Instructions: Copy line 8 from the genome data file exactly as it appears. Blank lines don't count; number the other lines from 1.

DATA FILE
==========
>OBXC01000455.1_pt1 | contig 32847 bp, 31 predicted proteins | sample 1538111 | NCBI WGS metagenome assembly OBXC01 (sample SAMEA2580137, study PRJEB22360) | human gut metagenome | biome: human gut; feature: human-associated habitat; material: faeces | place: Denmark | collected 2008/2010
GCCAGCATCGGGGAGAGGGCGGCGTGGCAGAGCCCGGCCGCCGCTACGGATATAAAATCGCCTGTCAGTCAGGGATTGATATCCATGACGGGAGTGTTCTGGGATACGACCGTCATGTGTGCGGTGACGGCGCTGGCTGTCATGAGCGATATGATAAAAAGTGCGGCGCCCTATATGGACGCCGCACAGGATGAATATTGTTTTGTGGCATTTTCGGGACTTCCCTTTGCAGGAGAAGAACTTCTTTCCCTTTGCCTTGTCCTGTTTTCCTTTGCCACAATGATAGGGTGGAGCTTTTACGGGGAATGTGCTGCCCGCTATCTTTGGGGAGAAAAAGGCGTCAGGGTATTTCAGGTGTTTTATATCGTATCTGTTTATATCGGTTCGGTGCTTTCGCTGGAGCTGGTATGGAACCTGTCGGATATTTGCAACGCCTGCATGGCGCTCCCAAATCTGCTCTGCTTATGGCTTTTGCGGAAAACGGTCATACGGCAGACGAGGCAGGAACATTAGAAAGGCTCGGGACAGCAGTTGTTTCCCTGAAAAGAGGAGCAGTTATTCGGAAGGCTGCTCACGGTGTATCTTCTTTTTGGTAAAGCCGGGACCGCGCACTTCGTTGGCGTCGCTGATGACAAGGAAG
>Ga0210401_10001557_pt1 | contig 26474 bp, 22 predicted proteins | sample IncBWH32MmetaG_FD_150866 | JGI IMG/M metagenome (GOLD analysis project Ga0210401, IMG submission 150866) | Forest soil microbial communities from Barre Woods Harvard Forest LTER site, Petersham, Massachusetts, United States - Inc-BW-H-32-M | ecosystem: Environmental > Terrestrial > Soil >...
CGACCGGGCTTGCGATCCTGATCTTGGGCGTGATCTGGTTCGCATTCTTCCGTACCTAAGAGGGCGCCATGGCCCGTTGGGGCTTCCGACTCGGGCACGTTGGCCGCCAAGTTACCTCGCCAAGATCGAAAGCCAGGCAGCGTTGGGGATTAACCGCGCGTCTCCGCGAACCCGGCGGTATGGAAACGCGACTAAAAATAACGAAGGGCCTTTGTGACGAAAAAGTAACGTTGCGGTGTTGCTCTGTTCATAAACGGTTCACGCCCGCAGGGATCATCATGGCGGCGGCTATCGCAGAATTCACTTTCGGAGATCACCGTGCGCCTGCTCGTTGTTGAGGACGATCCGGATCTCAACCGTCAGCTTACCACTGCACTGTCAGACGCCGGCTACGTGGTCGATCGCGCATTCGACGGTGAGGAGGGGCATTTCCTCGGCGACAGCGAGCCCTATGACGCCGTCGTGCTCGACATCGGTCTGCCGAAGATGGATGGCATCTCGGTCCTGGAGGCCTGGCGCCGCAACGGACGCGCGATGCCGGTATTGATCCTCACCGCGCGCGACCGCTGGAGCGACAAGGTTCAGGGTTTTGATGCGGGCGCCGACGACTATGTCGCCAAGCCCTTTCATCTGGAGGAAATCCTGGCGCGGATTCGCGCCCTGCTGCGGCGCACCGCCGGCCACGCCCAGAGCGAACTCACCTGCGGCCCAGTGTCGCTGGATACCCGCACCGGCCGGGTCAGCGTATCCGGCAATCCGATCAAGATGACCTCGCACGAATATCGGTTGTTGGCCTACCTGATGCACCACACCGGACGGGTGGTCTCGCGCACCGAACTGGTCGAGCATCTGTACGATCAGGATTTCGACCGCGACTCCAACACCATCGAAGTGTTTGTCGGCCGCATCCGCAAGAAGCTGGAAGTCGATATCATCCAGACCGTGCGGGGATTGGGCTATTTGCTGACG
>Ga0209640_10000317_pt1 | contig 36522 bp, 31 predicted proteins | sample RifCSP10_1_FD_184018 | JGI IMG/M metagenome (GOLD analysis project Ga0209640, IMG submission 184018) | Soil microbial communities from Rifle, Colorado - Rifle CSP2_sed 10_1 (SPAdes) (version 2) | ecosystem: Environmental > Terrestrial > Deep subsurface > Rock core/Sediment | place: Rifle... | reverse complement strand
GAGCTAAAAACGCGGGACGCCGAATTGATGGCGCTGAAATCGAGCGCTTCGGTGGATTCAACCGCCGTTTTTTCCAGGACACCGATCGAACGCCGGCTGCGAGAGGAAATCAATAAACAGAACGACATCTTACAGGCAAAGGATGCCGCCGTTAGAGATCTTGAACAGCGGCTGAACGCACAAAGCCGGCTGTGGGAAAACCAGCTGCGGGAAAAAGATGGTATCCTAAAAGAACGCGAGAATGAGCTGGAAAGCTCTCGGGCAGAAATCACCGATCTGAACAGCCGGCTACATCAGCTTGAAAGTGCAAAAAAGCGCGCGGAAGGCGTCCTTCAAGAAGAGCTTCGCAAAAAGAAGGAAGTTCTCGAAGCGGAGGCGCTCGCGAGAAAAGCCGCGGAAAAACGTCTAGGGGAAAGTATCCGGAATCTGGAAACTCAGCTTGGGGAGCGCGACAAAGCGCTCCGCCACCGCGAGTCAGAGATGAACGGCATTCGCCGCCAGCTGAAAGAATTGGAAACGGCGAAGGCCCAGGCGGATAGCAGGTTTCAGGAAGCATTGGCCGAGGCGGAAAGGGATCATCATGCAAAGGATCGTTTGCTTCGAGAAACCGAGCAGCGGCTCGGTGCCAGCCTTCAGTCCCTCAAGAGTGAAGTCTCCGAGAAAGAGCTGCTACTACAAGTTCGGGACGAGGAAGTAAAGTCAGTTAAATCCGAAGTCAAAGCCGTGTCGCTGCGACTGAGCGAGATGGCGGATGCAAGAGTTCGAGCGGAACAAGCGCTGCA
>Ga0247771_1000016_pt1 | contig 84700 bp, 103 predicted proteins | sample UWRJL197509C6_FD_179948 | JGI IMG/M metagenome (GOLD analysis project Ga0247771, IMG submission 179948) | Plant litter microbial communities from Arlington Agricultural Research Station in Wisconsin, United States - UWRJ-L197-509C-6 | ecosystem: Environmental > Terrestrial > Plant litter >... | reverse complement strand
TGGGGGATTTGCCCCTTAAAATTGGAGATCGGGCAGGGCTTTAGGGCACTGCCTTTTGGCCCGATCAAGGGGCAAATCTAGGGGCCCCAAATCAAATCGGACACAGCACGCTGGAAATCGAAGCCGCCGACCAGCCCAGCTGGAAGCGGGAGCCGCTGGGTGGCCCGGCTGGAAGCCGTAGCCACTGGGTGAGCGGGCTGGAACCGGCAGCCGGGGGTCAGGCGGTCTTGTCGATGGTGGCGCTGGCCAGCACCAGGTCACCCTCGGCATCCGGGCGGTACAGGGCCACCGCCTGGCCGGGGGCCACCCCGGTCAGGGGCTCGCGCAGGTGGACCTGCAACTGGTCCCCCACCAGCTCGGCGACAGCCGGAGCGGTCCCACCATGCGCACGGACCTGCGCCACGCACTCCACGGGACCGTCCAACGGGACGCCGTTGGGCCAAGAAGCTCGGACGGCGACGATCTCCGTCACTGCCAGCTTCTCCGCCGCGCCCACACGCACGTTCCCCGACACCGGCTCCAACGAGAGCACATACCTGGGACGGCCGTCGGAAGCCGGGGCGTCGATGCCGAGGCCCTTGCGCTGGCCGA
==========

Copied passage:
TGGGGGATTTGCCCCTTAAAATTGGAGATCGGGCAGGGCTTTAGGGCACTGCCTTTTGGCCCGATCAAGGGGCAAATCTAGGGGCCCCAAATCAAATCGGACACAGCACGCTGGAAATCGAAGCCGCCGACCAGCCCAGCTGGAAGCGGGAGCCGCTGGGTGGCCCGGCTGGAAGCCGTAGCCACTGGGTGAGCGGGCTGGAACCGGCAGCCGGGGGTCAGGCGGTCTTGTCGATGGTGGCGCTGGCCAGCACCAGGTCACCCTCGGCATCCGGGCGGTACAGGGCCACCGCCTGGCCGGGGGCCACCCCGGTCAGGGGCTCGCGCAGGTGGACCTGCAACTGGTCCCCCACCAGCTCGGCGACAGCCGGAGCGGTCCCACCATGCGCACGGACCTGCGCCACGCACTCCACGGGACCGTCCAACGGGACGCCGTTGGGCCAAGAAGCTCGGACGGCGACGATCTCCGTCACTGCCAGCTTCTCCGCCGCGCCCACACGCACGTTCCCCGACACCGGCTCCAACGAGAGCACATACCTGGGACGGCCGTCGGAAGCCGGGGCGTCGATGCCGAGGCCCTTGCGCTGGCCGA